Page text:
All This Marvelous Potential

All This Marvelous Potential
All This Marvelous Potential

All This Marvelous Potential

Robert Kennedy's 1968 Tour of Appalachia
By Matthew Algeo


304 Pages, 6 x 9

Formats: Cloth, Trade Paper

Cloth, $28.99 (US $28.99) (CA $38.99)

ISBN 9781641600590

Rights: WOR

Chicago Review Press (Mar 2020)

Price: $28.99
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A new portrait of Robert Kennedy, a politician of uncommon courage who was unafraid to shine a light on our shortcomings 
In the winter of 1967–68, Robert F. Kennedy, then a US Senator from New York, ventured deep into the heart of Appalachia on what was dubbed a “poverty tour.” He toured a strip mine, visited one-room schoolhouses and dilapidated homes, and held a public hearing in a ramshackle high school gymnasium. As acting chairman of a Senate subcommittee on poverty, RFK went to eastern Kentucky to gauge the progress of the War on Poverty. He was deeply disillusioned by what he found. Kennedy learned that job training programs were useless, welfare programs proved insufficient, and jobs were scarce and getting scarcer. Before he’d even left the state, Kennedy had determined the War on Poverty was a failure—and he blamed Lyndon Johnson.
     Robert Kennedy wasn’t merely on a fact-finding mission, however; he was considering challenging Johnson for the Democratic presidential nomination, but he needed support from white voters to win it. His trip to eastern Kentucky was an opportunity to test his antiwar and antipoverty message with hardscrabble whites. Kennedy encountered deep resentment in the mountains, and a special disdain for establishment politicians. “We can’t eat your fancy promises,” read a large banner that greeted Kennedy at one stop. A month after his visit, RFK officially announced he was challenging Johnson for the Democratic nomination. Four months after his visit, he was murdered. He was 42.
     All This Marvelous Potential meticulously retraces RFK’s tour of eastern Kentucky, visiting the places he visited and meeting with the people he met with. The similarities between then and now are astonishing: vicious, divisive politics; bitter racial strife; economic uncertainty; environmental alarm. Author Matthew Algeo explains how and why the region has changed since Robert Kennedy visited the area in 1968; how and why it hasn’t; and why it matters—immensely—for the rest of the country. Kennedy, for all his faults—and there were many—was a politician who gave people hope, and he was unafraid to stand up to a president from his own party.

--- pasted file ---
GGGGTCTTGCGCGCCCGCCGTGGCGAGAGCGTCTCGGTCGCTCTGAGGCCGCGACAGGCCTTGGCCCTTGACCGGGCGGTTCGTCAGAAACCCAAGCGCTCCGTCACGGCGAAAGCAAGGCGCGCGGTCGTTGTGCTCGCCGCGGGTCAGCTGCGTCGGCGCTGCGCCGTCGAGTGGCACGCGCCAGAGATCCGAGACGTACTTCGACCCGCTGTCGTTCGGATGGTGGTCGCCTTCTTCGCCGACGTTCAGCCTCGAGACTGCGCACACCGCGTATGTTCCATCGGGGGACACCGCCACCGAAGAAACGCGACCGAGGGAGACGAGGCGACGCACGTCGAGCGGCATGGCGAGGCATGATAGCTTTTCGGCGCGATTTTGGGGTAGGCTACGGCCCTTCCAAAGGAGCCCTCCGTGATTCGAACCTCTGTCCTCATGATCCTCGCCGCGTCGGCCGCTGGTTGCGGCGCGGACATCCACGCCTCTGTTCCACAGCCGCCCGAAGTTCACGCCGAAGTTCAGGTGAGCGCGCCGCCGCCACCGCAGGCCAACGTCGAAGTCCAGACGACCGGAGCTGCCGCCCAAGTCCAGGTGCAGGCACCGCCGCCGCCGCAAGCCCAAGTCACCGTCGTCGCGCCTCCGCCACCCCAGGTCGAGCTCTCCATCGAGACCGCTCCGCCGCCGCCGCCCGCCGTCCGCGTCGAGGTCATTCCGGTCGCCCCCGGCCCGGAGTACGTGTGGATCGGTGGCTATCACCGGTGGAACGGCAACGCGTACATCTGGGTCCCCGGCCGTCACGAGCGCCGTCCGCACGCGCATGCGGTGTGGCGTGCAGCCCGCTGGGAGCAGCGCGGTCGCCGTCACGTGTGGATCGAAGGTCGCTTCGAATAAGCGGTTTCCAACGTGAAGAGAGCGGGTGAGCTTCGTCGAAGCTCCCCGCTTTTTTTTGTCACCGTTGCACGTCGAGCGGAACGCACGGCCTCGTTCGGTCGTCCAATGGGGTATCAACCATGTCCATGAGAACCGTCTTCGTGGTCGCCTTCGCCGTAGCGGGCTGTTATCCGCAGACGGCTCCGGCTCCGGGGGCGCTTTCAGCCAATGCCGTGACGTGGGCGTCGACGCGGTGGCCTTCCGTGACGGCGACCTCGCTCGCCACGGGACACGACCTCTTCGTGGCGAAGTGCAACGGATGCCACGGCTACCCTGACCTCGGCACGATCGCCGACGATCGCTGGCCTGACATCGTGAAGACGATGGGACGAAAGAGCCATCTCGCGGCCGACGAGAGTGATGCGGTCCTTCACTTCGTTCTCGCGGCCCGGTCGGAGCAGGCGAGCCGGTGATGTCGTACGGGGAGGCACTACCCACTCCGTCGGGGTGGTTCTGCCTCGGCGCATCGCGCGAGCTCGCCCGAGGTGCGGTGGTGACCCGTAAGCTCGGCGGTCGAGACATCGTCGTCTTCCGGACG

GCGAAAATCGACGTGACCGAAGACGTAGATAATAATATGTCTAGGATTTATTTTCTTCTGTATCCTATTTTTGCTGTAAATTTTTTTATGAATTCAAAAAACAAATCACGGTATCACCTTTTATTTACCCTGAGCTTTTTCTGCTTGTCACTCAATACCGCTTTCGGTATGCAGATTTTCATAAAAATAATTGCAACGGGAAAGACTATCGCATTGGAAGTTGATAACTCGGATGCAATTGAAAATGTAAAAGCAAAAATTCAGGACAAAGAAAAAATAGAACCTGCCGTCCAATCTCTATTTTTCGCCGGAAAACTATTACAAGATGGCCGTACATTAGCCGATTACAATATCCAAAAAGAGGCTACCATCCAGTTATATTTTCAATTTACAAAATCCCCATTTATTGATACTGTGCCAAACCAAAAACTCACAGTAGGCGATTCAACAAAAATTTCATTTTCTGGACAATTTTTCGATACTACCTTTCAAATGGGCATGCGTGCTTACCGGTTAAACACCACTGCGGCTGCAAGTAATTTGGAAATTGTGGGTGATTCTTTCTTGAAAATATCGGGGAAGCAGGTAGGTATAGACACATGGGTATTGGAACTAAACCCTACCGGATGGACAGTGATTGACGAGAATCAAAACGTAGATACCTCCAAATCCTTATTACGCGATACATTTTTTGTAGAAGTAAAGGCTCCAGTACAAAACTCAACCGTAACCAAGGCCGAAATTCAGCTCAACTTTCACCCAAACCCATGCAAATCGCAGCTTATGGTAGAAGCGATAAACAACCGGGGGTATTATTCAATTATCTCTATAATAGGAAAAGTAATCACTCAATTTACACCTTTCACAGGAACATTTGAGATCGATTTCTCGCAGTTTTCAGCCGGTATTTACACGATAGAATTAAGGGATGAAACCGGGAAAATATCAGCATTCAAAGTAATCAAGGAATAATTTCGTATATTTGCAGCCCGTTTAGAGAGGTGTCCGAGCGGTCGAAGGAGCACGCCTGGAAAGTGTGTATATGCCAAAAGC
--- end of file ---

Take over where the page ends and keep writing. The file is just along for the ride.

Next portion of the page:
“I’ve been waiting thirty-five years, since I was a young reporter at the Courier-Journal in Louisville, for someone to do justice to Bobby Kennedy’s milepost trip across eastern Kentucky. Matthew Algeo’s new book makes it worth that wait.” —Larry Tye, author of Bobby Kennedy: The Making of a Liberal Icon 

“An astoundingly good book! This is a must read for anyone interested in history, politics, poverty, Appalachia, Robert Kennedy...” —Carrie, Goodreads 

“A concise historical analysis through which stories of Appalachia's coal country, and its residents’ poverty, make clear the challenges of the past and the legacies that shaped a more hopeful future.” Foreword Reviews ‚Äč

“This is a fantastically researched and written book, and I would wholeheartedly recommend it to anyone…” —Elizabeth, Goodreads 

“This fast-paced narrative, focusing less on Kennedy and more on local people, will find audiences among those who enjoyed J. D. Vance's Hillbilly Elegy and Tony Horowitz's Spying on the South.” Library Journal 

“This title was a page-turner and eye-opening on the topic and the region of the US. Exceptional work and very intriguing.” —Brett, Goodreads 

“The book humanizes Kennedy, showing his strengths and foibles. As an Appalachian myself, this book resonated with me deeply.” —Holly, Goodreads 

“This book is marvelous! I learned so much from it.” —Jan, Goodreads 

Author Biography

Matthew Algeo is the author of Harry Truman's Excellent Adventure, The President Is a Sick Man, and Pedestrianism. An award-winning journalist, Algeo has reported from four continents for public radio’s All Things Considered, Marketplace, and Morning Edition.